LUBBOCK, TX (KCBD) - June is Migraine Awareness Month, a good time for parents to know how common it is for kids to suffer.
As many as one in 10 children end up with a migraine headache at some point before age 17.
But that pain is often misdiagnosed in kids.
Dr. KJ Oommen, a neurologist at Covenant Medical Group, explains that sometimes the symptoms of a migraine can even mimic a stroke.
He says some symptoms can fool you, "Such as dizziness, tiredness, losing balance, speaking gibberish, things of that nature. Sometimes, even facial weakness or paralysis are part of the syndrome of migraine, especially in what we call complicated migraine."
Dr. Oommen says parents may come to see him because they are concerned about all those issues, not even considering that a migraine could be the reason for these problems.
He said that typically a migraine effects one side of the body but can affect both sides, particularly in the temples or forehead.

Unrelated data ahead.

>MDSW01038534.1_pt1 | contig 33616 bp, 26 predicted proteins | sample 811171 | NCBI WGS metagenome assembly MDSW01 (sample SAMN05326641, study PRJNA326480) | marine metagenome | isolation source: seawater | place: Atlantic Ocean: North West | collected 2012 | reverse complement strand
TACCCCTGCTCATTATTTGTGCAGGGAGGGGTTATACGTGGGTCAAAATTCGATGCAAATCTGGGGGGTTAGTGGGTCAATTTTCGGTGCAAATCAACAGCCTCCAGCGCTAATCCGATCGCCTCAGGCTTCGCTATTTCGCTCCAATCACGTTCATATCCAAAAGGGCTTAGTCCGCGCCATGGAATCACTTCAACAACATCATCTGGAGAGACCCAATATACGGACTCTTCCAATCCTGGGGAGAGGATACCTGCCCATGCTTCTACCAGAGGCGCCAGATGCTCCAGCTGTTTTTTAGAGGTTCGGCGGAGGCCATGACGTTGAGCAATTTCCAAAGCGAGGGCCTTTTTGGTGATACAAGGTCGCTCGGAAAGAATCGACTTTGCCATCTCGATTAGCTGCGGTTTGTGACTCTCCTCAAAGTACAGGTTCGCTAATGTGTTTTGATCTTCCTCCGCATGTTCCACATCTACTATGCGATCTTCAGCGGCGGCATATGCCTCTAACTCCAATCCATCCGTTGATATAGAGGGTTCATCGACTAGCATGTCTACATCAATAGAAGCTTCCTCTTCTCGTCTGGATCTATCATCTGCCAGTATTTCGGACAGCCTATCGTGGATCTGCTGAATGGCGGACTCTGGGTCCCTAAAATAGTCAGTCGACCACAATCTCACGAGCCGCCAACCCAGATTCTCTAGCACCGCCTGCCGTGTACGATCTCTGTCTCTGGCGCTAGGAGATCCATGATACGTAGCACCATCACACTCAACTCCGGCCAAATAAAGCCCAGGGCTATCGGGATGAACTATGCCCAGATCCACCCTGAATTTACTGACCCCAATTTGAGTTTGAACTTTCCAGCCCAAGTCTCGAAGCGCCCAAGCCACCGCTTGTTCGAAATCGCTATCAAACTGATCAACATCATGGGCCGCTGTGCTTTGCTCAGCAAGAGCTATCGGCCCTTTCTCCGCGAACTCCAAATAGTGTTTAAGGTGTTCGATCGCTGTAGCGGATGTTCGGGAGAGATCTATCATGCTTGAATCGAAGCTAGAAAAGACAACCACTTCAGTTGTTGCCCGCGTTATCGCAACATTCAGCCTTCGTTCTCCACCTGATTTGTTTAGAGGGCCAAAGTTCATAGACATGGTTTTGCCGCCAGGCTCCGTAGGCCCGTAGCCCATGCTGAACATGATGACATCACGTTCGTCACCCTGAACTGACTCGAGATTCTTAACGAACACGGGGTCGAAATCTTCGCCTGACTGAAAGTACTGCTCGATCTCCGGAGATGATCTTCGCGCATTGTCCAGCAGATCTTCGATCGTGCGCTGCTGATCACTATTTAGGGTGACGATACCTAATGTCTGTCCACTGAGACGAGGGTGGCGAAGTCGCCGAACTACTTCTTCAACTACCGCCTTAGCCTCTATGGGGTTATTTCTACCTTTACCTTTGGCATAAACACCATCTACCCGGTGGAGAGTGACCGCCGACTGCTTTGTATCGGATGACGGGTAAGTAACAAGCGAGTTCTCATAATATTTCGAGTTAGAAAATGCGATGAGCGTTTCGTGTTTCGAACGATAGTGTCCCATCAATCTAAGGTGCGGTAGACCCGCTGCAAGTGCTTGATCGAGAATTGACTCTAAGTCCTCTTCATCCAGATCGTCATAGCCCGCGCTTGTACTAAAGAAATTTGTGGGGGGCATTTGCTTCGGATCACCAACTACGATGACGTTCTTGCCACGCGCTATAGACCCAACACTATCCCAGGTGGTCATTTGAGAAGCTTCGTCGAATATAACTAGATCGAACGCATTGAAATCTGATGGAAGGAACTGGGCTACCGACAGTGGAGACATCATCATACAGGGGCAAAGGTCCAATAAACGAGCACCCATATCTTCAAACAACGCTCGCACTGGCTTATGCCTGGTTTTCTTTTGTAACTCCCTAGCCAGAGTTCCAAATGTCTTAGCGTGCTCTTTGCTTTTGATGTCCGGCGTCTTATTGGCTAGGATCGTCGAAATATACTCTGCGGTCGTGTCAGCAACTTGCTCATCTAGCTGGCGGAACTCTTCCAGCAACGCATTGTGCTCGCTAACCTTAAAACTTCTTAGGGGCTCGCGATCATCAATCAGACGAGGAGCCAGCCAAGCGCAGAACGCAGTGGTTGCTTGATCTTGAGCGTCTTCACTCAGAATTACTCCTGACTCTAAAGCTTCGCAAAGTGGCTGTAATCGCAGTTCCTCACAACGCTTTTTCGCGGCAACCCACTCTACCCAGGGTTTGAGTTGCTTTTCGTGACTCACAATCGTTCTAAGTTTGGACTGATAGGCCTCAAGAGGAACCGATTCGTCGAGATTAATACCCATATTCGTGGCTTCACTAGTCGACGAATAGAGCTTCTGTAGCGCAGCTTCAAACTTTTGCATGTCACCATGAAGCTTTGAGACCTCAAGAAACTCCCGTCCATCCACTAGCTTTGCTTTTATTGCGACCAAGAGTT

So what triggers a migraine in the first place? Dr. Oommen says the classic theory has been that migraines are the result of the constriction or dilation of the blood vessels. So, for years, many of the medications were based on that theory. However, today, he says there is a new theory that a substance that causes pain, CGRP, goes up in the blood when a migraine is coming. So, now, companies are developing new drugs to block that CGRP before it goes up to prevent the migraine even before it starts.
Dr. Oommen is optimistic that the new treatment will be available to patients soon.